Since I have launched this website and blog, I have had many positive responses from other mothers, all who have been terribly grateful that they are not alone on this journey. Not surprising, many of the moms struggle with a myriad of chronic illnesses, such as rheumatoid arthritis, cystic fibrosis, endometriosis, postural orthostatic tachycardia syndrome, chronic fatigue and others. Can you imagine the compounding effects of running around with babies, toddlers and/or children while struggling to grasp your own breath – or having to rest, ice and massage your inflamed, stiff and very painful joints? I can. Because I have dealt with decades of chronic fatigue on a daily basis.
If you are reading this, I hope that you can relate in your own manner as well. Even if you do not suffer from a chronic illness, or an invisible condition, you most probably have been sick many times throughout your journey of motherhood. Now imagine waking up feeling flu-like symptoms 365 days of the year. This is what chronic fatigue has been compared to. Now imagine being a mother in a constant flu-like state, all while keeping up with the journey of not just motherhood, but with work, your friends and your family…this is unfortunately what it is like to be a mother who isn’t feeing well, dealing with a chronic illness. And this is exactly why I decided to launch this website and blog. So that other mothers who do not feel well, do not feel alone.
One particular area that has been asked of me several times since the launch, is if I am going to touch on mental health in the sense of *postpartum blues. While I did not personally experience this myself, I do have a personal interest in bringing this topic to light because unfortunately I have seen firsthand how postpartum blues are not well-supported, and how mental illnesses are just as shunned as invisible illnesses. I partly believe postpartum blues are not well-supported because most people do NOT understand HOW to help. In general, people with invisible illnesses, (physical and mental) are sometimes shunned because you cannot see the problem. People see you looking normal on the outside and expect you to snap out of it. But when it comes to a physical or mental illness, like postpartum blues, one cannot simply “snap out of it”.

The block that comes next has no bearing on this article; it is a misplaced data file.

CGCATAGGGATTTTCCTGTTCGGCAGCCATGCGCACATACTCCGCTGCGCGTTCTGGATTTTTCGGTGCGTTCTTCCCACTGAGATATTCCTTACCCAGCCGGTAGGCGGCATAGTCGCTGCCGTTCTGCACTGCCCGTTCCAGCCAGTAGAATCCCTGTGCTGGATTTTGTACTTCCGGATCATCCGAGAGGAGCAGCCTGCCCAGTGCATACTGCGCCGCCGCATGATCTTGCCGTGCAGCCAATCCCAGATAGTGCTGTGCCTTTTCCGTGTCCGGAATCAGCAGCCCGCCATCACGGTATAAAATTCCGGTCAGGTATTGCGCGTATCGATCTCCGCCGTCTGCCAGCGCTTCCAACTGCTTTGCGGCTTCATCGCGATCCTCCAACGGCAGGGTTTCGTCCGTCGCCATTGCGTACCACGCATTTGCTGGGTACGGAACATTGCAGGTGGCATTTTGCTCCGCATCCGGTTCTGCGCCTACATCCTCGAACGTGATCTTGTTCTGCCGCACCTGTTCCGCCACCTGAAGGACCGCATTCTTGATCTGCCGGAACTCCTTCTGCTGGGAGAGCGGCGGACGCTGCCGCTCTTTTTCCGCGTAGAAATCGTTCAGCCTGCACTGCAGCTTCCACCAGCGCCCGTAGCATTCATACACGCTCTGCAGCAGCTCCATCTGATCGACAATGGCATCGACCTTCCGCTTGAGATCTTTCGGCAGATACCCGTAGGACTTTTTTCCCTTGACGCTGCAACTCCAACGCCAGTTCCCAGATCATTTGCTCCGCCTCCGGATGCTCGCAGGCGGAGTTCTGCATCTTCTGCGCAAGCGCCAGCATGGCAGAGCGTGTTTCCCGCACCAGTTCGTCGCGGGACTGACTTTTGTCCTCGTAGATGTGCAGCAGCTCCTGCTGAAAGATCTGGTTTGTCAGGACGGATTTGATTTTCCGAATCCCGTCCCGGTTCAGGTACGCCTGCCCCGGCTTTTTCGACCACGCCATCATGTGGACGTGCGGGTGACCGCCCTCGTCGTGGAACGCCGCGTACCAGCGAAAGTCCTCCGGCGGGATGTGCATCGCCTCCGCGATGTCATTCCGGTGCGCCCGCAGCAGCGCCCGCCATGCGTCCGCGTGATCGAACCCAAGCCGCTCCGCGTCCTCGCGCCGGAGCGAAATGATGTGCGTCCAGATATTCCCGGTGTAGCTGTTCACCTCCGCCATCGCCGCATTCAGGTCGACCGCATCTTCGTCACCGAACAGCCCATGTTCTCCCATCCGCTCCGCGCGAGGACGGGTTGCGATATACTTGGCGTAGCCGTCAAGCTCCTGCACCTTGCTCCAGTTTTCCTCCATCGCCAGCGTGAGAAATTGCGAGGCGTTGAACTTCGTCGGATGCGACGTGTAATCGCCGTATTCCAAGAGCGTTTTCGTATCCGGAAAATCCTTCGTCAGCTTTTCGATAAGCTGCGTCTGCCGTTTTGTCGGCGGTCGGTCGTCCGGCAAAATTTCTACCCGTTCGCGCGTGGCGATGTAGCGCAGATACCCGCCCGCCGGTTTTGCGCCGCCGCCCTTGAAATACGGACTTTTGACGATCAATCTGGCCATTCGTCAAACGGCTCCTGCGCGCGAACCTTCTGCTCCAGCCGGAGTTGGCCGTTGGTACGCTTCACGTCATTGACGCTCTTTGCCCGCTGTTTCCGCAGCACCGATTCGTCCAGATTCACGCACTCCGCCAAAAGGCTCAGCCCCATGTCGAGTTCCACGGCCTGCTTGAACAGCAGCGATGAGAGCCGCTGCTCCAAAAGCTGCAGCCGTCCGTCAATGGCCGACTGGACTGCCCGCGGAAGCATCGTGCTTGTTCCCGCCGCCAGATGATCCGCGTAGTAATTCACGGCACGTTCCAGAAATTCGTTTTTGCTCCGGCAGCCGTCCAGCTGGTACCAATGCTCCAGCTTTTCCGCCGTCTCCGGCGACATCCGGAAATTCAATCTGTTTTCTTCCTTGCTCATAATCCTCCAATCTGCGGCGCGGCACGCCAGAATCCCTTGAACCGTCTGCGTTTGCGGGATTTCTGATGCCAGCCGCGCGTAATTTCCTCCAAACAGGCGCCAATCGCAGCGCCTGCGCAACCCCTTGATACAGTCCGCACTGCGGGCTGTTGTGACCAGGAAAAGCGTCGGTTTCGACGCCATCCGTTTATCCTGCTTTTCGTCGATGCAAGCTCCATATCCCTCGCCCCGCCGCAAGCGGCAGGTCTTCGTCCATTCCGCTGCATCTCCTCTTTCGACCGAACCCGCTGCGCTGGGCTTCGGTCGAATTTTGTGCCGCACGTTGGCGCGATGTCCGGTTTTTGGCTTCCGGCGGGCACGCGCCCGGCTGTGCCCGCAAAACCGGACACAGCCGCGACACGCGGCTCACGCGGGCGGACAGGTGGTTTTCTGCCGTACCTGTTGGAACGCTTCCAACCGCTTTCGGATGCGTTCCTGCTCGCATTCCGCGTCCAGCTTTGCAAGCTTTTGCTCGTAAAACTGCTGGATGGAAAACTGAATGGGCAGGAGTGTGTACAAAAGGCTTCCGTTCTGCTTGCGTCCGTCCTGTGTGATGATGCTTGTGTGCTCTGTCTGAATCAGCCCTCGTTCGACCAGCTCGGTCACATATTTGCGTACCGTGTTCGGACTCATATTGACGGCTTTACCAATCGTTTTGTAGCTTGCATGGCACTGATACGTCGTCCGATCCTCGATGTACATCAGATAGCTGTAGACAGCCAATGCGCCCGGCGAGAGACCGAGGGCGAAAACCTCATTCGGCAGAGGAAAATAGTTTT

Here is an example: After my second child, I was bedridden at times due to extreme fatigue, I even dropped below 100lbs due to a peak in my illness (at the time undiagnosed and untreated). When my husband, friends and family tried to continue to push fulfilling our lives with child-driven activities, social engagements, etc, I could barely keep up physically. My husband would be on his way out the door for a day of golf with his dad and I would be in bed, while our baby and toddler were in their rooms waiting for mommy to drag herself down the hallway. His dad would often wonder why I was’t snapping out of it, as if I could help how my body was dragging me down. My body was failing me so much, that sometimes I would put movies on repeat for hours at a time, while I laid on the couch trying to grasp enough energy to go from making them breakfast to lunch and then dinner. When all this was happening, my physical inabilities, (which were invisible to others), wore my husband down. It even wore down some of our friendships because we said no to a lot of engagements. This got to a point where some friends started to question if I was postpartum. Which actually would not have been a bad thing. But you know what, they asked my husband, and not me directly. And they asked rhetorically. Without much support and more of a shun.
Honestly looking back, even though my issue was physical and not mental, bottom line, I wish these friends or family would have acted beyond the whispers. What would have really helped if I was postpartum (or not), was if they engaged in actively “helping to offer support” instead of “whispering or shunning the issue”. If they would have directly asked me, “are you doing okay? and is there anything they could do to help?”. And then my suggestion would be even more, to then follow up with tangible supportive and suggestive actions. “Can I take your older child out of the house for bit, while you rest with the baby?” Or “can I deliver dinner one evening and help with bath time ?” These suggestions can only take a few minutes out of your day to support someone else, whether it be mental or physical support. Looking back, I can see how the unspoken stigma of postpartum blues can really hurt a situation. And I can only relate to how people must feel when it comes to managing postpartum blues.
If you know someone who might be struggling with postpartum depression, reach out. Ask them how you can help. Offer them tangible supportive and suggestive actions, and if they say no at first, follow up! Don’t be afraid to ask more than once, to keep your line of communication open, and to follow up. Your two minute conversation with them could change the outlook for this person for an entire day or even week!
Did any of you suffer from postpartum blues? What was your experience? Did you have to deal with both debilitating affects of a physical condition while trying to stay mentally afloat? Did you hide your blues to friends and family? How were you able to get support? I’d love to hear your story.
*This article, as with all articles on this site are not medical advice. This is simply a personal account and one person’s opinion. If you are struggling with postpartum blues, or what you think might be postpartum blues, please seek professional help immediately. Talk to your primary care physician or obstetrician. Ask a family member or friend to help you with an appointment, or to accompany you to the doctor as soon as possible.